Quote note (#296)

From Cixin Liu’s latest (and perhaps greatest), p.129:

When the deterrent is the complete destruction of the deterrer and the deteree, the system is said to be in a state of ultimate deterrence. […] Compared to other types of deterrence, ultimate deterrence is distinguished by the fact that, should deterrence fail, carrying out the threat would be of no benefit to the deterrer. [..] Thus, the key to the success of ultimate deterrence is the belief by the deteree that the threat will almost certainly be carried out if the deteree thwart’s the deterrer’s goals …

Hence the drive to mechanization of commitments. Trust evo-psych and cultural tradition passes the torch to game-competent machines.

ADDED: Who could he possibly be talking about (p.284)?

Of course, without exception, these “anti-intellect” organizations wanted to maintain the intelligence of their own members, arguing that they had the responsibility to be the last of the intelligent people so they could complete the creation of a society of low-intelligence humans and direct its operation.

October 23, 2016admin 10 Comments »
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10 Responses to this entry

  • Dick Wagner Says:

    @Admin, you said back in 2013 that “In China, the mix of intrusive cathedralism and (exquisitely) stubborn anti-cathedralism is completely mind-melting” (reaction-points-2) – does this scifi novel circumvent Cathedralism? That seems like the job of scifi, though it’s not always called “Cathedralism”. Does China have its own kind of Cathedral? Are you going to write a Chinese version of UR?

    [Reply]

    admin Reply:

    “Are you going to write a Chinese version of UR?” — That, sadly, lies far beyond my competence. Cixin Liu is utterly fascinating in relation to your questions, though (as also in many other respects).

    [Reply]

    Erebus Reply:

    >”Does China have its own kind of Cathedral?”

    No. If China had a Cathedral, Xi Jinping’s daughter wouldn’t have gone to Harvard.

    China has its own media and academic institutions — but they’re not connected to each other at the hip. And although the official Chinese media is powerful and influential, it’s not respected. In fact, it’s openly disdained more often than not, a legacy of its recent history as a heavy-handed Party mouthpiece.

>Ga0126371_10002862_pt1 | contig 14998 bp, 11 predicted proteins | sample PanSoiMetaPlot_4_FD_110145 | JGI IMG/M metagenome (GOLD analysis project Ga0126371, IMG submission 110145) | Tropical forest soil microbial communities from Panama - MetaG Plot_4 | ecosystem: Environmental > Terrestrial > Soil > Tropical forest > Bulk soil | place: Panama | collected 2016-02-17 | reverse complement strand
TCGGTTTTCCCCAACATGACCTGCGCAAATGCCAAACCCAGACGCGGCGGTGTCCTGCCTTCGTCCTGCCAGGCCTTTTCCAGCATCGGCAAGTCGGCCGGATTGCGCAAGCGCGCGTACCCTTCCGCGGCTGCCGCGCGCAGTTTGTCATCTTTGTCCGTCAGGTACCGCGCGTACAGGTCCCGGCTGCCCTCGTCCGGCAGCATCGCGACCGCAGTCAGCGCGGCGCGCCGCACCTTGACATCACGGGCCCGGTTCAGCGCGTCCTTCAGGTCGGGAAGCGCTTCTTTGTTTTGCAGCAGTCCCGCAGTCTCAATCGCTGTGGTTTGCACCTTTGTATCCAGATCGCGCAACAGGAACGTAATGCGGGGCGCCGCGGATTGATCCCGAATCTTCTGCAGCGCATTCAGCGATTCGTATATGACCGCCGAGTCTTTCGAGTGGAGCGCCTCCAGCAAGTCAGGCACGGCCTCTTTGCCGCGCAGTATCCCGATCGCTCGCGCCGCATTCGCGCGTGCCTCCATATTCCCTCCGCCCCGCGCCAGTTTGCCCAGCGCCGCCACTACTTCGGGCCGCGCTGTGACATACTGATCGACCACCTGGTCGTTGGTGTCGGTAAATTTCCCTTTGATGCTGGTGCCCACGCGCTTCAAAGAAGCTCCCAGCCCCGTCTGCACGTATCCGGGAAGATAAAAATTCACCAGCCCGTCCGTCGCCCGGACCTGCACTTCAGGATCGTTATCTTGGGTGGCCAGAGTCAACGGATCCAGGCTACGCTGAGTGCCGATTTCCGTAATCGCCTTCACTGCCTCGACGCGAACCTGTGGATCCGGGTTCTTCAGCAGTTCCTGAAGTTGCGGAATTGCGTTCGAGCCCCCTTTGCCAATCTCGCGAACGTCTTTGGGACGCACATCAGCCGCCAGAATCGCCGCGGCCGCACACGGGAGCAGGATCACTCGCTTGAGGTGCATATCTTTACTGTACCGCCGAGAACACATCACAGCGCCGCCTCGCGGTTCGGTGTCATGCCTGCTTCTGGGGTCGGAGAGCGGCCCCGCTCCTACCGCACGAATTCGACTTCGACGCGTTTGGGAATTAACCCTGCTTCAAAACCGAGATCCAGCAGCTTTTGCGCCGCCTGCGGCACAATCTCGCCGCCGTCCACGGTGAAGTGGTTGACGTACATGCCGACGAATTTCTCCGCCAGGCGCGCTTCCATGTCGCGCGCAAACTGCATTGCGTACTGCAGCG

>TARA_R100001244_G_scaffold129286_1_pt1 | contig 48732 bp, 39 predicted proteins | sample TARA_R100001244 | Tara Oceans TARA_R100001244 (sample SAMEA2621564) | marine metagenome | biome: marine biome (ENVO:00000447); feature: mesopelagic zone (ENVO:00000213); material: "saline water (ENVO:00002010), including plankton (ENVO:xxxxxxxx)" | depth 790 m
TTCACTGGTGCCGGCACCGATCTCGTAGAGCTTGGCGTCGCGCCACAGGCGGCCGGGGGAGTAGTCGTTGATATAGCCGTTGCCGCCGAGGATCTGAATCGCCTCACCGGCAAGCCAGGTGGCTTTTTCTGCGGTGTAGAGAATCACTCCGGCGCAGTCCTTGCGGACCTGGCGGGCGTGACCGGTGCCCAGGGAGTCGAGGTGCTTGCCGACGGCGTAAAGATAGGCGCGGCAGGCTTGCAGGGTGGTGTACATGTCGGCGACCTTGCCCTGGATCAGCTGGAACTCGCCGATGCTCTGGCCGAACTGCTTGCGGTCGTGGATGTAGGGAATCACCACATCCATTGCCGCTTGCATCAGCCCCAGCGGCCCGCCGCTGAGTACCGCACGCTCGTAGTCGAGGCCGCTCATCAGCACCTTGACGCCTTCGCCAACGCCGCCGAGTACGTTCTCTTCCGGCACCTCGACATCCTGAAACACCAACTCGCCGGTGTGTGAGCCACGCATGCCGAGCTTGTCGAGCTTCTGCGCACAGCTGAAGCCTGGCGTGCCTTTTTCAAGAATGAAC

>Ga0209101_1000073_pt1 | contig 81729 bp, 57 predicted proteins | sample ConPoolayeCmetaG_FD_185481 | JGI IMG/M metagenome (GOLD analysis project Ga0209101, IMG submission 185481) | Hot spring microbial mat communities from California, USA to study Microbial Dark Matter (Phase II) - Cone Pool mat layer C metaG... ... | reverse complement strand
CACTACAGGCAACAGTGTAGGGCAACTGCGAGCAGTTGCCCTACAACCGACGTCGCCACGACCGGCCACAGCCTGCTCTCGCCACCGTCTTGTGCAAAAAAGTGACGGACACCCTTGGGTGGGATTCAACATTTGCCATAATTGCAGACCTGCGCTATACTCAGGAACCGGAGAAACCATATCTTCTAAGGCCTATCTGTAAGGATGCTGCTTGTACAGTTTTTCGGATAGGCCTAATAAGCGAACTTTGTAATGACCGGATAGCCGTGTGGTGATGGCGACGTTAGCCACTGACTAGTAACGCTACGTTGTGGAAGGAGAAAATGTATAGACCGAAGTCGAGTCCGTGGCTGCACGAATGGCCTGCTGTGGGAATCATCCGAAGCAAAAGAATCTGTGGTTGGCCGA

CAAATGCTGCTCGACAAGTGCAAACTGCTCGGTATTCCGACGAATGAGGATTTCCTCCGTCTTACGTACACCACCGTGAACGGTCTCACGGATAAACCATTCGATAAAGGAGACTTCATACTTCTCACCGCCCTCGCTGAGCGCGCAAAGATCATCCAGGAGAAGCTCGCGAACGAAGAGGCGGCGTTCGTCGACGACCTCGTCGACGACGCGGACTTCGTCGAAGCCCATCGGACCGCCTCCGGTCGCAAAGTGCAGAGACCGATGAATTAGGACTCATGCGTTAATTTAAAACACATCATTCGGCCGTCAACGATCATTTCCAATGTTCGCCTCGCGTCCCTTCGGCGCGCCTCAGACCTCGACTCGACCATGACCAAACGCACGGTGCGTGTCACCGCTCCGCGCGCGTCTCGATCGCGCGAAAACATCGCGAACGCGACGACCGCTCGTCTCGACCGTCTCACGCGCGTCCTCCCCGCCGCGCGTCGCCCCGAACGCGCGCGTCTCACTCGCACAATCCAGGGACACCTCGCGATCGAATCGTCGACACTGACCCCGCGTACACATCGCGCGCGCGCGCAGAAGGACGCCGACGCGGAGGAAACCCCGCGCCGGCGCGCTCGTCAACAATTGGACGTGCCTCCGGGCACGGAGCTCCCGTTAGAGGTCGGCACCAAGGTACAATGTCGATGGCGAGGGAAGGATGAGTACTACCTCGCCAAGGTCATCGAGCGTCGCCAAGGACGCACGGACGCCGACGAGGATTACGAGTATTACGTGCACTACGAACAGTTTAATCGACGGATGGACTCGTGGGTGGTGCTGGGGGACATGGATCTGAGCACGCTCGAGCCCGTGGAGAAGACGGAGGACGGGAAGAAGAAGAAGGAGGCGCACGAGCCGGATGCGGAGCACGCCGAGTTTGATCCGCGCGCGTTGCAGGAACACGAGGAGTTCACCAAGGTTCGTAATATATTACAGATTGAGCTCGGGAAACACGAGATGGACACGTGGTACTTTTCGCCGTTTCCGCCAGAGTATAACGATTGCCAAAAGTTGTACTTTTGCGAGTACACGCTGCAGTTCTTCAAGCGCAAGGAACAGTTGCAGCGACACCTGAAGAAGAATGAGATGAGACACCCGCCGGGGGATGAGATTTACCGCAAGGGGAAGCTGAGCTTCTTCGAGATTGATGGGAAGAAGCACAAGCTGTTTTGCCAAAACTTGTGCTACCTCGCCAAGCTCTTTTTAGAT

For their part, Chinese institutes of higher education aren’t afforded that much prestige, and they’re not that influential, nor do they tend to involve themselves in political or social matters. In most cases, they resemble nothing so much as large high schools. They also tend to focus on educating their students in subjects like chemistry, engineering, physics… which have fallen out of fashion in the West, where business administration and “liberal arts” are, by a wide margin, the two most popular degree programs.

    Sadly, the Cathedral has done a great job at promoting its “brand,” to the extent that most wealthy Chinese would much rather send their children to Harvard, Yale, or even UC Davis, as opposed to sending them to even the most highly regarded Chinese schools.

    Power in China resides with the State, not with the media, which is essentially an official arm of the government, nor with the institutes of higher education, which are both weak and subservient.

    …All that out of the way, Cixin Liu’s last book was terrific. Broad-scope, universe-spanning sci-fi, which brought to mind classics like Tao Zero, and, in many respects, outdid them.

    [Reply]

    Aristocles Invictvs Reply:

    I always enjoy your posts, if you started a blog yourself I would be the first to follow.

    [Reply]

    Erebus Reply:

    Thanks very much for the kind words. The feeling is mutual, by the way. As for a blog… maybe one of these days.

    G. Eiríksson Reply:

    >>”Does China have its own kind of Cathedral?”
    >No. If China had a Cathedral, Xi Jinping’s daughter wouldn’t have gone to Harvard.

    Isn´t it precisely because China (is starting to have) its own Cathedral by now that she—and others of her sociopolitical ‘class’—have gone to Harvard?

    [Reply]

    Posted on October 23rd, 2016 at 11:19 pm Reply | Quote
  • Uriel Alexis Says:

    automated political chicken. a dream nightmare indeed.

    but, should that ultimate deterrence mean the end of all (known) intelligence, wouldn’t going all the way mean a vastly worst outcome than, maybe, having one of the sides (even the most intelligence-optimized one) destroyed? isn’t intelligence auto-cultivation already a complicity with the enemy?

    [Reply]

    Posted on October 24th, 2016 at 12:38 pm Reply | Quote
  • Homemaster Says:

    I’m re-reading the series now that I got Deaths End. The politics are fascinating throughout.

    [Reply]

    Posted on October 24th, 2016 at 7:35 pm Reply | Quote
  • SVErshov Says:

    “Every cell in the brain contains all the genetic information necessary to reconstruct his body.”
    (not sure about page number)

    wrong statement, only cells in brain germinal zones like SVZ sub ventrical zone,contains double set of chromosomes and can devide and differentiate into somatic cells, glial, astrocites, neurones.

    great author, but weak in neurobiology and quantum physics. interesting ideas developed in this regard by Stuart Hameroff.

    [Reply]

    Posted on October 26th, 2016 at 5:36 pm Reply | Quote
  • Phil Sandifer Says:

    Ha. Unsurprisingly, I thought of you often while reading this book.

    [Reply]

    Posted on October 27th, 2016 at 5:49 pm Reply | Quote

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